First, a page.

The average cost per employee for health benefits rose just two percent nationally and seven percent in New Jersey this year, according to Mercer's 2013 National Survey of Employer-Sponsored Health Plans, but next year is likely to be a different story.

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In fact, many employers expect costs to go up about five percent.

"Nationally, employers we surveyed told us that their increase in health care costs for 2013 was the lowest it's been in more than a decade," said Rich Fuerstenberg, consultant with Mercer Health and Benefits.

"Smaller employers managed their costs by increasing their cost sharing such as deductibles. Large employers are focused on growing consumer-driven health plans and increasing enrollment in those plans, as well as health and wellness strategies."

In New Jersey, the cost increase was a bit higher than the national average.

"One of the reasons we think that's happened is the trend of large deductibles hasn't quite made its way throughout the state," said Fuerstenberg. "Nationally, the average deductible is about $1,500 where in New Jersey, it's about $350."

As the open enrollment season gets underway, employees should be aware of a few things.

"We think we're going to see more high deductible plans and for some employees, it may be their only choice," said Fuerstenberg. "It may be a choice that's very attractive as well, because they often come with lower monthly payroll contributions.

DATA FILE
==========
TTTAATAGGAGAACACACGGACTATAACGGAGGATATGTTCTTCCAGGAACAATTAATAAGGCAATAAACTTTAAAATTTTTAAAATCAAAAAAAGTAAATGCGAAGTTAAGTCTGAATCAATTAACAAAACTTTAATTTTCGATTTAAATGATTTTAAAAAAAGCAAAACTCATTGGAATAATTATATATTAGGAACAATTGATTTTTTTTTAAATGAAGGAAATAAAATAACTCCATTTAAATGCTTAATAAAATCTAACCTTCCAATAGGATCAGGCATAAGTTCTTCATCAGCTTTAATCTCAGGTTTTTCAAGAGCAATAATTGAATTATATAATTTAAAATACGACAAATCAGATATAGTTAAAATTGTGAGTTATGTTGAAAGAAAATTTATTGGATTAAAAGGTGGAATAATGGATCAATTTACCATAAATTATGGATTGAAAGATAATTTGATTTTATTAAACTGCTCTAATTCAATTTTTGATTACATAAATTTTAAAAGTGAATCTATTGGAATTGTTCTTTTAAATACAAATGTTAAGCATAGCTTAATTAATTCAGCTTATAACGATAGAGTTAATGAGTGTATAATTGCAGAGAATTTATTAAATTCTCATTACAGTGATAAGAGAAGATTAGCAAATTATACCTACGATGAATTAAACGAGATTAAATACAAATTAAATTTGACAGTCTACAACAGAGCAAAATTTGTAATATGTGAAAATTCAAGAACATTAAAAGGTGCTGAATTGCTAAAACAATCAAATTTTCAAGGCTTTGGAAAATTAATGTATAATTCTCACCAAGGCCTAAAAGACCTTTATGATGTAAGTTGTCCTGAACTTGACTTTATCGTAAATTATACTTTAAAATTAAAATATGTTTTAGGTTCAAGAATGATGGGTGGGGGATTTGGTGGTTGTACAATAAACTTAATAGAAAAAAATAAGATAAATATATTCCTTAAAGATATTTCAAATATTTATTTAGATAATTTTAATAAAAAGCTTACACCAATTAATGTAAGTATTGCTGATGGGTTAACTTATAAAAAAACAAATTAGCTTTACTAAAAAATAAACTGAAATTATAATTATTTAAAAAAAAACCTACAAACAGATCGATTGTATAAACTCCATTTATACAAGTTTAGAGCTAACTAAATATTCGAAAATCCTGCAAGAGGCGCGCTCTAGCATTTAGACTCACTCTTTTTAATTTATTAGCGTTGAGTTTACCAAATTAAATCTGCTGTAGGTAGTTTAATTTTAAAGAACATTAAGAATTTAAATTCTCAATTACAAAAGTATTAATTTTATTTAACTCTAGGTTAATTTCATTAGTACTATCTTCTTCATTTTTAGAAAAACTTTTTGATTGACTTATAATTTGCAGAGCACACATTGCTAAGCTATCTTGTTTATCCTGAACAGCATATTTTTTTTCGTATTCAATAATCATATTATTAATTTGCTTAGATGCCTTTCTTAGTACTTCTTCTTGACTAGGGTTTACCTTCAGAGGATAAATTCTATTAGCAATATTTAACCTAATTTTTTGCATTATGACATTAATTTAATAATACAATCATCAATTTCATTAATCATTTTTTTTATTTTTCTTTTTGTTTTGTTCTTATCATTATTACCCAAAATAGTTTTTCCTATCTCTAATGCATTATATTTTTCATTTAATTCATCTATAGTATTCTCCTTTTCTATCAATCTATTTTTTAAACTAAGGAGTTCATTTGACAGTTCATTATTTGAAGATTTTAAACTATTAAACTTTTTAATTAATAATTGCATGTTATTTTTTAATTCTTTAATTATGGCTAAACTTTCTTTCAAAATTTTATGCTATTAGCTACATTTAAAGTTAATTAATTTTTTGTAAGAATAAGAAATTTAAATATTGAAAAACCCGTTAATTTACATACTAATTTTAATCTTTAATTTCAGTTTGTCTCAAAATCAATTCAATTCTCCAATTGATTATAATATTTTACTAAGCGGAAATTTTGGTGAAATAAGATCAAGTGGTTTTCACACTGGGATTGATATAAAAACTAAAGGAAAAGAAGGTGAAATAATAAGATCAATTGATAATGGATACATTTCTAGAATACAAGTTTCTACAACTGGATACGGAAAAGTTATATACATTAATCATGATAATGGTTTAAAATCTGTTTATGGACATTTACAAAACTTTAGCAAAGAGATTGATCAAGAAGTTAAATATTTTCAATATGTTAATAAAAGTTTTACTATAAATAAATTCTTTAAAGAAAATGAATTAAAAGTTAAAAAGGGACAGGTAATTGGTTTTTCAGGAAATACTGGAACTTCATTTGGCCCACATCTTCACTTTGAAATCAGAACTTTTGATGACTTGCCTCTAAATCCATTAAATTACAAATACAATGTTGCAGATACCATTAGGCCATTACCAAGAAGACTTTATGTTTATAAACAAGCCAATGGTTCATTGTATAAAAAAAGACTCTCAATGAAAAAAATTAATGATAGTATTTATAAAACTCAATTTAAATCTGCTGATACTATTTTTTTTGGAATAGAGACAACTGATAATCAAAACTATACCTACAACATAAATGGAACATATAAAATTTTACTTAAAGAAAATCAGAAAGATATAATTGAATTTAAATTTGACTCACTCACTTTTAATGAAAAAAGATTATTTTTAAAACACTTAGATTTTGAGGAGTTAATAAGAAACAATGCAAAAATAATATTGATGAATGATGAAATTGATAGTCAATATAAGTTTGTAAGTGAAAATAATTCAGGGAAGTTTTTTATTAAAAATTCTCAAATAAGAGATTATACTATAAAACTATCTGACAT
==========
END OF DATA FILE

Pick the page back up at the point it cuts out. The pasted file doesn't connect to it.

"We're also seeing more employers put a strong emphasis on wellness, and that will not be a token notion. Some employers are putting incentives and penalties for things like smoking and obesity."

According to the survey, employers across the country expect to see health benefit costs go up at least five percent per employee in 2014. The effects of the Affordable Care Act may also mean there are more workers to cover.

"The cost increase does include fees associated with Obamacare," said Fuerstenberg. "What they don't know is, because of the individual mandate, whether employees who have elected not to cover their dependents or cover themselves may come back and enroll in employer plans."